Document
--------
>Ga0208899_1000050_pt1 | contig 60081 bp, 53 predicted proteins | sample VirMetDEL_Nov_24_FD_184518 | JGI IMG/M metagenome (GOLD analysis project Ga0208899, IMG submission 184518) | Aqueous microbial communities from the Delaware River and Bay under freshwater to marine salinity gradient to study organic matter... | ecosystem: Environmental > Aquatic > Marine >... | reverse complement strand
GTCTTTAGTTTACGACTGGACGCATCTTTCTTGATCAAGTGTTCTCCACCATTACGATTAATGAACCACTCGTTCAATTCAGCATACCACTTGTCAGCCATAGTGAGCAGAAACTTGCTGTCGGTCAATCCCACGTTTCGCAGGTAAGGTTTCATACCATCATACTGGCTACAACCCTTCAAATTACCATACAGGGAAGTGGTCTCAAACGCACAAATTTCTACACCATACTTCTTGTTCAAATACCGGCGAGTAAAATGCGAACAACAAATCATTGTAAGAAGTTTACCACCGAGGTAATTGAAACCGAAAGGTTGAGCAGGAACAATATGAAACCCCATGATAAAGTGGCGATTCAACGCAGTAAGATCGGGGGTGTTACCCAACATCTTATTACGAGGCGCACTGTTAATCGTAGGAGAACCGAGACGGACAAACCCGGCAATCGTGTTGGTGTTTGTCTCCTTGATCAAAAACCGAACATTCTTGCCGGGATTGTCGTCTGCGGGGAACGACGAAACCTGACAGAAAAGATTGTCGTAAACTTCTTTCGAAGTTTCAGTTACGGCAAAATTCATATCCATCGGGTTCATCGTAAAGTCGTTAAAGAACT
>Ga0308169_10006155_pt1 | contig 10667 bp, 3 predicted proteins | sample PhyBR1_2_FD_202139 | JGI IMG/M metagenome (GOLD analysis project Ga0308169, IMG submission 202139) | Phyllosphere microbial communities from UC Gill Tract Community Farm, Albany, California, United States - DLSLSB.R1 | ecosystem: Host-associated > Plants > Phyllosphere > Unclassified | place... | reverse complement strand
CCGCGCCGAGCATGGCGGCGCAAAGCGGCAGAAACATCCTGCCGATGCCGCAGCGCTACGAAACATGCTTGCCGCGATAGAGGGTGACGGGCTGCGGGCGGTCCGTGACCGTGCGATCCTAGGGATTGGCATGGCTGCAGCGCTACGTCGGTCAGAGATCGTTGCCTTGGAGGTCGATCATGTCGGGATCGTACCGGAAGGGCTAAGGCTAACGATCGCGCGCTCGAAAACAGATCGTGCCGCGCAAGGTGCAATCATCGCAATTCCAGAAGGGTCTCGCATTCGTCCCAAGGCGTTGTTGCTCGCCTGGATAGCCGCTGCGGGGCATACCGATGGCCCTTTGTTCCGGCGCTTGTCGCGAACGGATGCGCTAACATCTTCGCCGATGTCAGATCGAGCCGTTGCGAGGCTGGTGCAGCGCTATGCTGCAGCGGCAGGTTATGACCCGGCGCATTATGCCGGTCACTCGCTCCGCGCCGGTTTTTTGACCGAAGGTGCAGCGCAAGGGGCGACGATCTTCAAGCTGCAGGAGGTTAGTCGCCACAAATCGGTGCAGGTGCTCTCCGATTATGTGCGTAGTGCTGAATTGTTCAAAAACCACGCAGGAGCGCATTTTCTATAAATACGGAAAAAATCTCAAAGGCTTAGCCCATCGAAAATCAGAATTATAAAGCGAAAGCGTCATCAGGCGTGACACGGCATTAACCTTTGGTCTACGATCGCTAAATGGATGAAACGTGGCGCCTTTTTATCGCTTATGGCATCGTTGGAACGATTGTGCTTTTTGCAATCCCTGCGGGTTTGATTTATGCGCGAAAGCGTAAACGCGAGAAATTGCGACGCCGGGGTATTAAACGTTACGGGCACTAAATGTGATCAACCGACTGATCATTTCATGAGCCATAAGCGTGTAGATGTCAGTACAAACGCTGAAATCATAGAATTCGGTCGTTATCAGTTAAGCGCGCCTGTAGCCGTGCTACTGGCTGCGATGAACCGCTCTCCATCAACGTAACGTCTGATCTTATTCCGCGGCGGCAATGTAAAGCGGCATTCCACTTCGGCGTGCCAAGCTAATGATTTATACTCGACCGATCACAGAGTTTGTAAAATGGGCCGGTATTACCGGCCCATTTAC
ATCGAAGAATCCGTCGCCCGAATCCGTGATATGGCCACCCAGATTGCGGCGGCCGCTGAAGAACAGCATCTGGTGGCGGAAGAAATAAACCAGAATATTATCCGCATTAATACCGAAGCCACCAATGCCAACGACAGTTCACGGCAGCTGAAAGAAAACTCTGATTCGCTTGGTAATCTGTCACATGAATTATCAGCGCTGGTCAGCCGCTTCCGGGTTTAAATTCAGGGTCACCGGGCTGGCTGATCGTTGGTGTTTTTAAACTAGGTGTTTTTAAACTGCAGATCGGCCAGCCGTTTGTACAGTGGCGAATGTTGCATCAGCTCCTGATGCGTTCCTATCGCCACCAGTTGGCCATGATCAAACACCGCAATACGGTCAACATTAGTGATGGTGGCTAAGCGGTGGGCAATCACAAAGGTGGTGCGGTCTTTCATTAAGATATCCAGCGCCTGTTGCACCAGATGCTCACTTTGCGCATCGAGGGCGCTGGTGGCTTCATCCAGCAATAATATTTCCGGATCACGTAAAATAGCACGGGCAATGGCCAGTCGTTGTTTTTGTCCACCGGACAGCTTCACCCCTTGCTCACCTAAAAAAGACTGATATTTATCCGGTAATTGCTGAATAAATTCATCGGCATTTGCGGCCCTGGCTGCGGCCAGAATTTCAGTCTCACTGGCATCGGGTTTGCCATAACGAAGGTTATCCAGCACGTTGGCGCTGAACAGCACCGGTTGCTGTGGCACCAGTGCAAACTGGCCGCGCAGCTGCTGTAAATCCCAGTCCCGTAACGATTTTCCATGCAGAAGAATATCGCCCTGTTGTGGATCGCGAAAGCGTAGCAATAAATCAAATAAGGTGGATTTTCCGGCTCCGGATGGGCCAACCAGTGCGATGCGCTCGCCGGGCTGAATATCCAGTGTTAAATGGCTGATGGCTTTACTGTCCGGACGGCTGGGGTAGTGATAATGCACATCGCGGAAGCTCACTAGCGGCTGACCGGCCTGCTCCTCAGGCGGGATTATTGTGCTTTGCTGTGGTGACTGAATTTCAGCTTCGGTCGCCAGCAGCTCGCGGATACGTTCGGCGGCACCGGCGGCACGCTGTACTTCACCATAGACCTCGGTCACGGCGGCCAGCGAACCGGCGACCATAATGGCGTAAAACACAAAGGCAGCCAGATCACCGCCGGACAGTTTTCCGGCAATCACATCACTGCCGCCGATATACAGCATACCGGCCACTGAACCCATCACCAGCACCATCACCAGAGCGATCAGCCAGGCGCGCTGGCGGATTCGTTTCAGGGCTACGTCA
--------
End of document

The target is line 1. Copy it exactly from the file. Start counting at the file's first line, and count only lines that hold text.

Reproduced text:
>Ga0208899_1000050_pt1 | contig 60081 bp, 53 predicted proteins | sample VirMetDEL_Nov_24_FD_184518 | JGI IMG/M metagenome (GOLD analysis project Ga0208899, IMG submission 184518) | Aqueous microbial communities from the Delaware River and Bay under freshwater to marine salinity gradient to study organic matter... | ecosystem: Environmental > Aquatic > Marine >... | reverse complement strand